A nurse who was convicted for impersonating a doctor to write herself prescriptions was unable to convince a Delaware court to restore her nursing license despite a pardon from the state’s governor, with the court ruling Friday that her license was revoked for misconduct separate from her crime.

  • September 11, 2017

    Fraud Claim Nixed In Calif. Suit Over Botched Knee Surgery

    A California federal judge on Monday dismissed a fraud claim in a medical malpractice suit accusing a doctor of botching a man’s knee replacement surgery and fraudulently concealing an infection, saying there is no evidence that the doctor knew about the infection.

  • September 11, 2017

    Surgeon Says Firing Was Retaliation For Raising Safety Issues

    A former orthopedic surgeon at Massachusetts General Hospital has accused the hospital of firing him for raising concerns about “double booked surgeries,” saying that his termination was retaliation for raising the alarm with government agencies and the media.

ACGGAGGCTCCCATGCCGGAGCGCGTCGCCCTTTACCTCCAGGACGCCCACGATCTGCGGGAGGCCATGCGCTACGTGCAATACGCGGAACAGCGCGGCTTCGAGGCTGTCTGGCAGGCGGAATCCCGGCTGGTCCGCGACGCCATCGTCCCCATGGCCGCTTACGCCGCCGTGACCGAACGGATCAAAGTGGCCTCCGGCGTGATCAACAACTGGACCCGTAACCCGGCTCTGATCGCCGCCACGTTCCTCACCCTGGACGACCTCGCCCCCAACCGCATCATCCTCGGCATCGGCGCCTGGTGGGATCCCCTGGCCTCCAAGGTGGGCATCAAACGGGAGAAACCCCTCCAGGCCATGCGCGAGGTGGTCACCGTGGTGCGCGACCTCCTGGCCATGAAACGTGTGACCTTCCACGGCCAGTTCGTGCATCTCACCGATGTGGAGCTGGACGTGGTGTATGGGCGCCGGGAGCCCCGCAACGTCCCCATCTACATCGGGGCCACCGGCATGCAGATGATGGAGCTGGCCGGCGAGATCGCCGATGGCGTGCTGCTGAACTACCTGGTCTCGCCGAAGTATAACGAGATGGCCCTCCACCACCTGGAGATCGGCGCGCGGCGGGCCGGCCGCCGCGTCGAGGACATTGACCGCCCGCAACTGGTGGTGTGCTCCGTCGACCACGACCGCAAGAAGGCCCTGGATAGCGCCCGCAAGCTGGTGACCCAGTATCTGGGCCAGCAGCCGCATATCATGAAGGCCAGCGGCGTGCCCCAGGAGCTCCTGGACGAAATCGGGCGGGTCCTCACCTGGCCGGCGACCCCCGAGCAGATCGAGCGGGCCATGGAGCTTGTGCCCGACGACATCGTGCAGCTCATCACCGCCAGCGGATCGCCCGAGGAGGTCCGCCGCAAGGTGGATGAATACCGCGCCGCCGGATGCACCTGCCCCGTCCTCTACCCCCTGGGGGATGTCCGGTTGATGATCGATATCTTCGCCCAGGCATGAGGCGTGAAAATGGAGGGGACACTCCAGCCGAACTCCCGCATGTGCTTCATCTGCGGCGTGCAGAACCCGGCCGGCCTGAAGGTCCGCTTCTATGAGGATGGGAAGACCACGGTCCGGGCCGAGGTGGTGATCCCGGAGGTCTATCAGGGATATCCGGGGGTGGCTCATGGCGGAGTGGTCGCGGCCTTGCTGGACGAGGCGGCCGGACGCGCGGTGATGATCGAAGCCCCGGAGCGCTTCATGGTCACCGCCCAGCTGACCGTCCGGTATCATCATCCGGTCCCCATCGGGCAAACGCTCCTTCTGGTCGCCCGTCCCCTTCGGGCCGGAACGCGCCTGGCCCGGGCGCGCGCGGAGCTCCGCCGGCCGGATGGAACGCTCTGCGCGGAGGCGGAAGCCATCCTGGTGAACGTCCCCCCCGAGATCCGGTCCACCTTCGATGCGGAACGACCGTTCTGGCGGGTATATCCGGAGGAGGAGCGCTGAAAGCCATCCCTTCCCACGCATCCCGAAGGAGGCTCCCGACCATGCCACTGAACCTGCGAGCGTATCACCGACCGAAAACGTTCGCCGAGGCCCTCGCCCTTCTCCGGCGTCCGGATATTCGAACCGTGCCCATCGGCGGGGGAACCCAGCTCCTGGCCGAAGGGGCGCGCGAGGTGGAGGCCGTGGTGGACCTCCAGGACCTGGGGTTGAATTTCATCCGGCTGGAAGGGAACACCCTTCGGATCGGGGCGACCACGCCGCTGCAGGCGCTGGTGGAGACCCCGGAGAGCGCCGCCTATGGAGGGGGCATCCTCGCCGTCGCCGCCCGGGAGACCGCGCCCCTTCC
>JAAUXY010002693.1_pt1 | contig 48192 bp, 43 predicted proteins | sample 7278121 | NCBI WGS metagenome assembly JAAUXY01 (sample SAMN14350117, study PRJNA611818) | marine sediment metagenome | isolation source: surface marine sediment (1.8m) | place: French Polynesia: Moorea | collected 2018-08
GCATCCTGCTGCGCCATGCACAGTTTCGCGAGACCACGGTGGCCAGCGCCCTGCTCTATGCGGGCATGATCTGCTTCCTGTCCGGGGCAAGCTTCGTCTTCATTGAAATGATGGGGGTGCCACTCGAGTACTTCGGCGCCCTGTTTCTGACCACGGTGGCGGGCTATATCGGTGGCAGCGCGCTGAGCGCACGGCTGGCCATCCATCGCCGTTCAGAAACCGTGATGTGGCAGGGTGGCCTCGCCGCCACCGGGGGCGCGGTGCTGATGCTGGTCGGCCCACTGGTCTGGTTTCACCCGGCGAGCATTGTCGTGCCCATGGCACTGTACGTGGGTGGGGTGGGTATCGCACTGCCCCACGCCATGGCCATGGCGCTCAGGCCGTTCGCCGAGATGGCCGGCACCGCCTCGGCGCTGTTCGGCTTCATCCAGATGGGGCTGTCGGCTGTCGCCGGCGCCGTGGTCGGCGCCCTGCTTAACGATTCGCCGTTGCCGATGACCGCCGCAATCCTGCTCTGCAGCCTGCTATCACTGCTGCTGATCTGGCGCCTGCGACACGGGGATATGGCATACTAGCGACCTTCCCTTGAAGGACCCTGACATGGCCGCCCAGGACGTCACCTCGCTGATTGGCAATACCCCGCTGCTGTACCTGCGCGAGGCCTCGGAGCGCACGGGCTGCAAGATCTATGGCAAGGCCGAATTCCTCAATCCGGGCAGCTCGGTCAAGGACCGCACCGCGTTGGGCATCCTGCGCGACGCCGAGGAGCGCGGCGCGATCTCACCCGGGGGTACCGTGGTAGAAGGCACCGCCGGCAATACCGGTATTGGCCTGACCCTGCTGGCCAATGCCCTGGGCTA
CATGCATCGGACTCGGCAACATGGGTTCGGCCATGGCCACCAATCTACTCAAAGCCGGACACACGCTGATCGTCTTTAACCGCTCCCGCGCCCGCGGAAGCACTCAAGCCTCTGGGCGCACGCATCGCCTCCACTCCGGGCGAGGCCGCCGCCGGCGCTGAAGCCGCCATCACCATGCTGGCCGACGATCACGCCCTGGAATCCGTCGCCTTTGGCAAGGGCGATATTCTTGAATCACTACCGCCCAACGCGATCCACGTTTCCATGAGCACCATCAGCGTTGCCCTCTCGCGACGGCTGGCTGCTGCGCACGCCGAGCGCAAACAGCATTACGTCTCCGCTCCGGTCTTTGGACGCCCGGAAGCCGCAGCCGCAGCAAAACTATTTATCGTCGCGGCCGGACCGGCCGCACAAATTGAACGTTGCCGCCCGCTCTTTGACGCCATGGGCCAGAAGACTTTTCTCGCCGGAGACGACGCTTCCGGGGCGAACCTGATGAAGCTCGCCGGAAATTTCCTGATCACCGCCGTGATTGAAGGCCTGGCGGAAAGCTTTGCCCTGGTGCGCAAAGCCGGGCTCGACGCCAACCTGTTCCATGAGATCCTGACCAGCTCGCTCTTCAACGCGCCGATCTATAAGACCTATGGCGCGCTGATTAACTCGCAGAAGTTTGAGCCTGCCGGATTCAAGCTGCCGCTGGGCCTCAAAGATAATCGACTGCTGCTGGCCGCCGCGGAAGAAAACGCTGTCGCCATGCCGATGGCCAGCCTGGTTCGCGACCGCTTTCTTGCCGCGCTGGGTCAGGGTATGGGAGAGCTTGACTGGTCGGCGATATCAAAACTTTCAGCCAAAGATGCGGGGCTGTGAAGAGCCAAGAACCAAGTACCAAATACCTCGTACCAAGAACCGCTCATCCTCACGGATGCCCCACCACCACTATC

• September 8, 2017

    Why More Global Giants Are Renouncing Their HQs

    As more and more international legal giants opt to renounce their headquarters — a move that can woo clients and merger partners alike — experts say it’s a step that also brings its own set of management challenges.

  • September 8, 2017

    Firms Stay The Course On London Growth Amid Brexit Haze

    A year after the U.K.’s vote to end its membership in the European Union, most firms are either hewing to existing expansion plans or making tweaks around the edges, with even the most avid crystal ball-gazers at a loss for what Brexit will mean in the long term.

  • September 8, 2017

    Law360 Reveals The Global 20 Firms Of 2017

    When it comes to having the global expertise to handle complex cross-border matters spanning multiple time zones, some firms stand out from the rest. Here, Law360 reveals its seventh annual ranking of the firms with the biggest international presence.

  • September 8, 2017

    Where The Global 20 Are Bolstering Their Ranks

    Australia, Brazil and Germany have emerged as premier hubs for global law firm expansion in 2017, fueled in part by increased anti-corruption enforcement in Brazil, infrastructure investment in Sydney and the U.K.’s vote to leave the European Union.